The following response measurements illustrate the excellent vertical magnitude/phase coverage of the CBT24 not in the conventional manner as a series of responses versus angle but in a series of responses versus height at a location very close to the front of the array. A CBT array has very uniform coverage and response at all points in front of the array including near-far, up-down, and right-left. A CBT ground-plane array easily passes the typical stand-up sit-down test with flying colors but also sounds great for people lying on the floor as well.

These tests are straightforward, unmodified, and honestly illustrate even the warts of the CBT24. The tests were run with the system placed on an acoustically-reflective tiled floor and measured at a series of six vertical heights in the range of 0.25 m up to a height of 1.5 m even with the top of the CBT24.

The response graphs illustrate the very uniform magnitude and phase responses of the system up to about 5 kHz at all these heights. At higher frequencies, the response becomes increasingly erratic, but as pointed out above is “uniformly” erratic at all locations in front of the array.

The magic of a CBT array is its very broad and even coverage at all locations in front of the array. The roughness at any one particular location averages out at the many locations making the system sound quite good overall.

The measurements are illustrated in the following six figures. Please refer to the figure captions for detailed descriptions. All the measurements were taken with the Dayton Audio measurement system with a “Blended” gate width of 5 ms and 1/12th-octave smoothing.

 Fig . 1 Larson-Keele CBT24 Review.JPG

Fig. 1. Measurement location: The CBT24 array was measured in my church’s metal family center building. The room is quite large and as you can see the tables were still setup! The tiled floor provides an excellent ground-plane acoustically-reflective surface for the array to sit on.

 Fig . 2 Larson-Keele CBT24 Review.jpg

Fig. 2. Measurement mic locations: This figure illustrates the six test-mic locations that were used in the following measurements. Measurements were made at six vertical height in the range of 0.25 m (10” above the floor) up to 1.5 m (60” even with the top of the CBT24) in steps of 0.25 m (10”). Note that the test microphones were located very-close to the front of the array and are essentially even with the front bottom of the array. Very few conventional speaker systems measure well under these conditions.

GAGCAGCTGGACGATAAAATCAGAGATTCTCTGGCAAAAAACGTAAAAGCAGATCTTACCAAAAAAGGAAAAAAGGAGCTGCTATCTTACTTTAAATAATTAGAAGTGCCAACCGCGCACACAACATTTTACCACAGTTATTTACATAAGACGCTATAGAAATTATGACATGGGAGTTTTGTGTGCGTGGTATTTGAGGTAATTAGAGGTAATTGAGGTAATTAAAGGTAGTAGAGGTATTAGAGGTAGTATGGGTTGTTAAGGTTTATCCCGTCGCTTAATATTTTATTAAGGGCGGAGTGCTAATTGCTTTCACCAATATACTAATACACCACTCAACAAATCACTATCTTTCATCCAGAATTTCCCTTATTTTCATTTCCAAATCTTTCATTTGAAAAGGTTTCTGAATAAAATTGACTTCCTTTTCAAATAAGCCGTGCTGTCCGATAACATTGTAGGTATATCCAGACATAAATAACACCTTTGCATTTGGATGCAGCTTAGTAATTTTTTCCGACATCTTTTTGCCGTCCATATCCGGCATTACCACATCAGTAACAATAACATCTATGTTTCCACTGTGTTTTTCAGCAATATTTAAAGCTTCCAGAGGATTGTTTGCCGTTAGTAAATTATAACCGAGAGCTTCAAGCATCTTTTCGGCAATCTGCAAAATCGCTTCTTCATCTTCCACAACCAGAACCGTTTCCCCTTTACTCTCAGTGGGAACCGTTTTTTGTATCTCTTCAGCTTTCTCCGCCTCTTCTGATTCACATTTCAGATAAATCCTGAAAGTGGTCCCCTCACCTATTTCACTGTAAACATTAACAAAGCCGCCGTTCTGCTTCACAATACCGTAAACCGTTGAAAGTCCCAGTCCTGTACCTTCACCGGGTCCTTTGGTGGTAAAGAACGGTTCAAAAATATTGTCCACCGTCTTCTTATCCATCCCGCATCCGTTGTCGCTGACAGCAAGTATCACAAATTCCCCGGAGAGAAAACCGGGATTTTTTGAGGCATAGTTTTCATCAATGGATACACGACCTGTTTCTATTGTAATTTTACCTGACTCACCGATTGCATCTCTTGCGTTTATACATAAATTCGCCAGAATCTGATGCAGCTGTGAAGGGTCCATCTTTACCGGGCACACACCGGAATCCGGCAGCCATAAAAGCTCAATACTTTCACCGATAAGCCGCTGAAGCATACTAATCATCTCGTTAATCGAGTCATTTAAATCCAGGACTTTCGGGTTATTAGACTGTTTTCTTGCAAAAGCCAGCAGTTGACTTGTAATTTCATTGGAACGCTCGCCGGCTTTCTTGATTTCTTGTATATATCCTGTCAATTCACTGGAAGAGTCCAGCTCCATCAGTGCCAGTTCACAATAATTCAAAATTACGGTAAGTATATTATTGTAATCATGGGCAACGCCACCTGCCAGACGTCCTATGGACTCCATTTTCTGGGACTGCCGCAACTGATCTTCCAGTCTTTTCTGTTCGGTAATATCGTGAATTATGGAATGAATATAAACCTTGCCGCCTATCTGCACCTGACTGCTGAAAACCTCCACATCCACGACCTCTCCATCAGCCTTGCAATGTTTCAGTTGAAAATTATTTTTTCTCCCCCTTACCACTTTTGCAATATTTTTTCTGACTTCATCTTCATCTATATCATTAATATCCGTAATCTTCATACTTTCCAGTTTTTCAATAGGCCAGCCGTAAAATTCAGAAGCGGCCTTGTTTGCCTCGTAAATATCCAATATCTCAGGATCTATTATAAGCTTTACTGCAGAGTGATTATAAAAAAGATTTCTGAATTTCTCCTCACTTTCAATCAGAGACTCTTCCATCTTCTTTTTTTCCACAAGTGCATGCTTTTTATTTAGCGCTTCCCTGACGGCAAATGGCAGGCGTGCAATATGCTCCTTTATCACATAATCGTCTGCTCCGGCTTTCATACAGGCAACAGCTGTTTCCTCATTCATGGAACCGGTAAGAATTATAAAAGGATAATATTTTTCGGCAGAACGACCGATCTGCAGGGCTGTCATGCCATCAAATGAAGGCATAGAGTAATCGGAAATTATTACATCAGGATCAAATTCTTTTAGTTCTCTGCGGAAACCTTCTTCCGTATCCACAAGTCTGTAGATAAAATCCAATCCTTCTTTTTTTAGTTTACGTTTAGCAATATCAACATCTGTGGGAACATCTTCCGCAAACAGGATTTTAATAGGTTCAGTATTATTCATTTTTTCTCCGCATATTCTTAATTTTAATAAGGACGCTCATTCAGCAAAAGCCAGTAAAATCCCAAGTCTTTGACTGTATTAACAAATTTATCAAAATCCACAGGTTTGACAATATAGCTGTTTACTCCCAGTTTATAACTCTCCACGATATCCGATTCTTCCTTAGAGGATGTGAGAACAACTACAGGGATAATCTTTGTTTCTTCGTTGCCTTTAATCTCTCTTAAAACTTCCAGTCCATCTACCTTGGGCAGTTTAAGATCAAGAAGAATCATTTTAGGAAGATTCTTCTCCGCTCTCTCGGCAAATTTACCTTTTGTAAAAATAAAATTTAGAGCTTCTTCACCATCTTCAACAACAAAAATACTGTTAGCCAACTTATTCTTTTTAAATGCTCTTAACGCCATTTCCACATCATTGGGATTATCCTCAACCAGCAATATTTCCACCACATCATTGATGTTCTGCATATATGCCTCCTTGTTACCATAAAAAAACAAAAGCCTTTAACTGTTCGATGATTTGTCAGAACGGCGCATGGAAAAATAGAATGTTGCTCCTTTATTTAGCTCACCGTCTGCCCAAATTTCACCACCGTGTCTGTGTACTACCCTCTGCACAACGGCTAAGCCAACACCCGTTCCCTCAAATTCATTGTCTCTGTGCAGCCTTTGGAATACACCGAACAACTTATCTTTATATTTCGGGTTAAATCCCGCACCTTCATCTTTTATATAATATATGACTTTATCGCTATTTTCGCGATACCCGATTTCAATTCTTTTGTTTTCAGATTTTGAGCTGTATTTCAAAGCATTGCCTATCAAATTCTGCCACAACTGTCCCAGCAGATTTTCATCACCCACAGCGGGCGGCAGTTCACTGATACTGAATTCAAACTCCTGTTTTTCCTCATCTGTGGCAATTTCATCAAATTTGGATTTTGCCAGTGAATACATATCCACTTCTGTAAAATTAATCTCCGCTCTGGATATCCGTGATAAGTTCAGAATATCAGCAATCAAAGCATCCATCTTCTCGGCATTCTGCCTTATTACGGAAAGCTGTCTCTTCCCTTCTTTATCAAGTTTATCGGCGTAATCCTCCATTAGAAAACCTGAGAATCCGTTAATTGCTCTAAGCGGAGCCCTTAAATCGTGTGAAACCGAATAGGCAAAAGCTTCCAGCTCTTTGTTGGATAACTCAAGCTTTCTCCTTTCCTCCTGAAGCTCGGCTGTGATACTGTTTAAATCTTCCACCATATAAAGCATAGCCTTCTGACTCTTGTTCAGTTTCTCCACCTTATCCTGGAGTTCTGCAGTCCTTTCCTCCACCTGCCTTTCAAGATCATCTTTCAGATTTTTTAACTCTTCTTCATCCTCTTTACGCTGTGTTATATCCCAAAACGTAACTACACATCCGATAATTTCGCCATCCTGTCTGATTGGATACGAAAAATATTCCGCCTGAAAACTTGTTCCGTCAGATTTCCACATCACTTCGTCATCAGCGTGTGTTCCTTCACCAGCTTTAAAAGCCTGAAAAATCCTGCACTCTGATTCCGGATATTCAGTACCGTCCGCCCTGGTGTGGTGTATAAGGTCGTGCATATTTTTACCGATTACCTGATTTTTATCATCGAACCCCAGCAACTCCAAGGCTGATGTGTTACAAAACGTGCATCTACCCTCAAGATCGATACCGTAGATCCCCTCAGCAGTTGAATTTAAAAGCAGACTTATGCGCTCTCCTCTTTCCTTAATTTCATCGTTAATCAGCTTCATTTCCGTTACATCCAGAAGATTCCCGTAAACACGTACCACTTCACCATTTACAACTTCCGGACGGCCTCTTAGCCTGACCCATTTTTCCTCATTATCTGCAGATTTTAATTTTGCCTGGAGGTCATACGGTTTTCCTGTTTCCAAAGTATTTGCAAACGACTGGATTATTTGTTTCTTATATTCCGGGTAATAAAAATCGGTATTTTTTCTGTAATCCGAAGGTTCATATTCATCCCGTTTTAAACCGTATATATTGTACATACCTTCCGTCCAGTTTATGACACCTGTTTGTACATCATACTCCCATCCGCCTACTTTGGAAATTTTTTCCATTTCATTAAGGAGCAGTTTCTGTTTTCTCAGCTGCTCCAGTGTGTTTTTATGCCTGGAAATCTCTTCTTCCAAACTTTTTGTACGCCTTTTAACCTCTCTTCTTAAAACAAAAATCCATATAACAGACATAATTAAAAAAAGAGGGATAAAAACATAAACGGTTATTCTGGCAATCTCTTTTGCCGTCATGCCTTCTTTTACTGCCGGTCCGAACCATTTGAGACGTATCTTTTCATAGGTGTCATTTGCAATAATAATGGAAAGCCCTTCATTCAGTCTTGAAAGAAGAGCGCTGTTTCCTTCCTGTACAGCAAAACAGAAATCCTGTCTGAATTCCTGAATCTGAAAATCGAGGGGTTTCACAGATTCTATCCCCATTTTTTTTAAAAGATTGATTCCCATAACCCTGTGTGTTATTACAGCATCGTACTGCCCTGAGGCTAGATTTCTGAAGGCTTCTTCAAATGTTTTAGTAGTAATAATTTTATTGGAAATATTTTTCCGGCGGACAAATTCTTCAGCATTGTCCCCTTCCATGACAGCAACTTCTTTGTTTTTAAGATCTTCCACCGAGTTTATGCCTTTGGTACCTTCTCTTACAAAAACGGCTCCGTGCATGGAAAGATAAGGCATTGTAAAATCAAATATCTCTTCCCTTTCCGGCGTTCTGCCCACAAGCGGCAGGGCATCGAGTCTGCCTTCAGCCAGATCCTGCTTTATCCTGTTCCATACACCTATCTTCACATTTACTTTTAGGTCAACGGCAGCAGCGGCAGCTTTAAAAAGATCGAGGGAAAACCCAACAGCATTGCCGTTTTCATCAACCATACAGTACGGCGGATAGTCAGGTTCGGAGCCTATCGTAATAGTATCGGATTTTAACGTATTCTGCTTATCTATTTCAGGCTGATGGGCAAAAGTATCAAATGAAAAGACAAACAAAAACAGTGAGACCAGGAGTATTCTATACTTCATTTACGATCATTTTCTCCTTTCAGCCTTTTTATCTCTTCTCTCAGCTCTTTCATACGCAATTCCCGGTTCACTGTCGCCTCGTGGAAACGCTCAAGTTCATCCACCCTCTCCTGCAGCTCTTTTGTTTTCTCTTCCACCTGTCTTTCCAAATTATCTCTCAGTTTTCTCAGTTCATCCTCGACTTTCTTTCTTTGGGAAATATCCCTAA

Fig. 3 Larson-Keele CBT24 Review.jpg

Fig. 3. Magnitude frequency response vs. height, un-normalized with miniDSP EQ: This figure illustrates the responses at each of the six test mic locations. Levels have been preserved for a 2.83 Vrms input. The level closest to the floor is highest at about 104 dB SPL, while the level drops to about 85 dB SPL at a point even with the top of the array. The responses are quite even up to about 6 kHz but get fairly erratic at higher frequencies.

 Fig. 4 Larson-Keele CBT24 Review.jpg

Fig. 4. Magnitude frequency response vs. height, normalized at 1 kHz with miniDSP EQ: This figure shoes the exact same curves of Fig.3 but normalized in level at 1 kHz. This graph clearly shows that the response curves are very similar to each other up to about 6 kHz and deviate at higher frequencies.

 Fig. 5 Larson-Keele CBT24 Review.jpg

Fig. 5. Phase frequency response vs. height with miniDSP EQ: This graph illustrates the exceptional phase linearity of the CBT system at all six height locations up to 5 kHz. The rapid changes in phase at higher frequencies are due to “phase wrapping” between ±180° of the data. This shows that the system has extremely well-behaved minimum-phase behavior (just about linear phase) up to about 5 kHz at all these heights. The CBT24 will actually reproduce decent 1 kHz square waves at all these heights! See the following figure.

 Fig. 6 Larson-Keele CBT24 Review.jpg

Fig. 6. Square wave response vs. height: These four OmniMic oscilloscope images illustrate the CBT24’s reproduction of a 1 kHz square wave. The test conditions for this test were slightly different than the previous three figures. The square wave responses were measured at a distance of 0.5 m from the base of the array at heights of 0.25 m, 0.5 m, 0.75 m, and 1 m. This is a rare test result for any speaker system! Usually, if a typical speaker system can reproduce square waves, it is at a magic on-axis spot where the system’s phase response is equalized to be linear. Unlike any other speaker system, the CBT24 can reproduce square waves at most points in front of the array in its coverage region.

Note: If a loudspeaker system can successfully reproduce accurate square waves, this shows that the system is essentially linear phase, time aligned, and will be able to faithfully reproduce the waveshapes of music and program material played by the loudspeaker.